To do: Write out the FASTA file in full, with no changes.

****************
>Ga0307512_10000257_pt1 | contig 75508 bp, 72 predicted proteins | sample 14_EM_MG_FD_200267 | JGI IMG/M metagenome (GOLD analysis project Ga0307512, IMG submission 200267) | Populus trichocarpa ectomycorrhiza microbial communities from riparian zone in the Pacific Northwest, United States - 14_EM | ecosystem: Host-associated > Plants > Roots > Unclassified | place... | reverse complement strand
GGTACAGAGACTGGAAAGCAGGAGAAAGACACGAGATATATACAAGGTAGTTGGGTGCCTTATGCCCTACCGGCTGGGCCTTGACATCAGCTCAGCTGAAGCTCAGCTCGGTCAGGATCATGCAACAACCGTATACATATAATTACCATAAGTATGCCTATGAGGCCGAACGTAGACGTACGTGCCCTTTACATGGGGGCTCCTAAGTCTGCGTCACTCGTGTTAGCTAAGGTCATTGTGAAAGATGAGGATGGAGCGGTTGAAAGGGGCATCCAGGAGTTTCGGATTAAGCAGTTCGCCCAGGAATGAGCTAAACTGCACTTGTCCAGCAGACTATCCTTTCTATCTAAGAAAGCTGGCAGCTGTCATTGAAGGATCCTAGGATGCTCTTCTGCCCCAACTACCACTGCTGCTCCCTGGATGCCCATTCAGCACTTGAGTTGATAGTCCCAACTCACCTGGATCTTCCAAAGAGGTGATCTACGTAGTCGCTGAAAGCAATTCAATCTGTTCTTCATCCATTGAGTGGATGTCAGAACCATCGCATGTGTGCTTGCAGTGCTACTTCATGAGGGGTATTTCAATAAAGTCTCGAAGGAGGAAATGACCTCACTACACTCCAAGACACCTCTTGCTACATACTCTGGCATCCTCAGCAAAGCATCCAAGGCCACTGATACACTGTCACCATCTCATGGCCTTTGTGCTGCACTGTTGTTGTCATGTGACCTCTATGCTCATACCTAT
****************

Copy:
>Ga0307512_10000257_pt1 | contig 75508 bp, 72 predicted proteins | sample 14_EM_MG_FD_200267 | JGI IMG/M metagenome (GOLD analysis project Ga0307512, IMG submission 200267) | Populus trichocarpa ectomycorrhiza microbial communities from riparian zone in the Pacific Northwest, United States - 14_EM | ecosystem: Host-associated > Plants > Roots > Unclassified | place... | reverse complement strand
GGTACAGAGACTGGAAAGCAGGAGAAAGACACGAGATATATACAAGGTAGTTGGGTGCCTTATGCCCTACCGGCTGGGCCTTGACATCAGCTCAGCTGAAGCTCAGCTCGGTCAGGATCATGCAACAACCGTATACATATAATTACCATAAGTATGCCTATGAGGCCGAACGTAGACGTACGTGCCCTTTACATGGGGGCTCCTAAGTCTGCGTCACTCGTGTTAGCTAAGGTCATTGTGAAAGATGAGGATGGAGCGGTTGAAAGGGGCATCCAGGAGTTTCGGATTAAGCAGTTCGCCCAGGAATGAGCTAAACTGCACTTGTCCAGCAGACTATCCTTTCTATCTAAGAAAGCTGGCAGCTGTCATTGAAGGATCCTAGGATGCTCTTCTGCCCCAACTACCACTGCTGCTCCCTGGATGCCCATTCAGCACTTGAGTTGATAGTCCCAACTCACCTGGATCTTCCAAAGAGGTGATCTACGTAGTCGCTGAAAGCAATTCAATCTGTTCTTCATCCATTGAGTGGATGTCAGAACCATCGCATGTGTGCTTGCAGTGCTACTTCATGAGGGGTATTTCAATAAAGTCTCGAAGGAGGAAATGACCTCACTACACTCCAAGACACCTCTTGCTACATACTCTGGCATCCTCAGCAAAGCATCCAAGGCCACTGATACACTGTCACCATCTCATGGCCTTTGTGCTGCACTGTTGTTGTCATGTGACCTCTATGCTCATACCTAT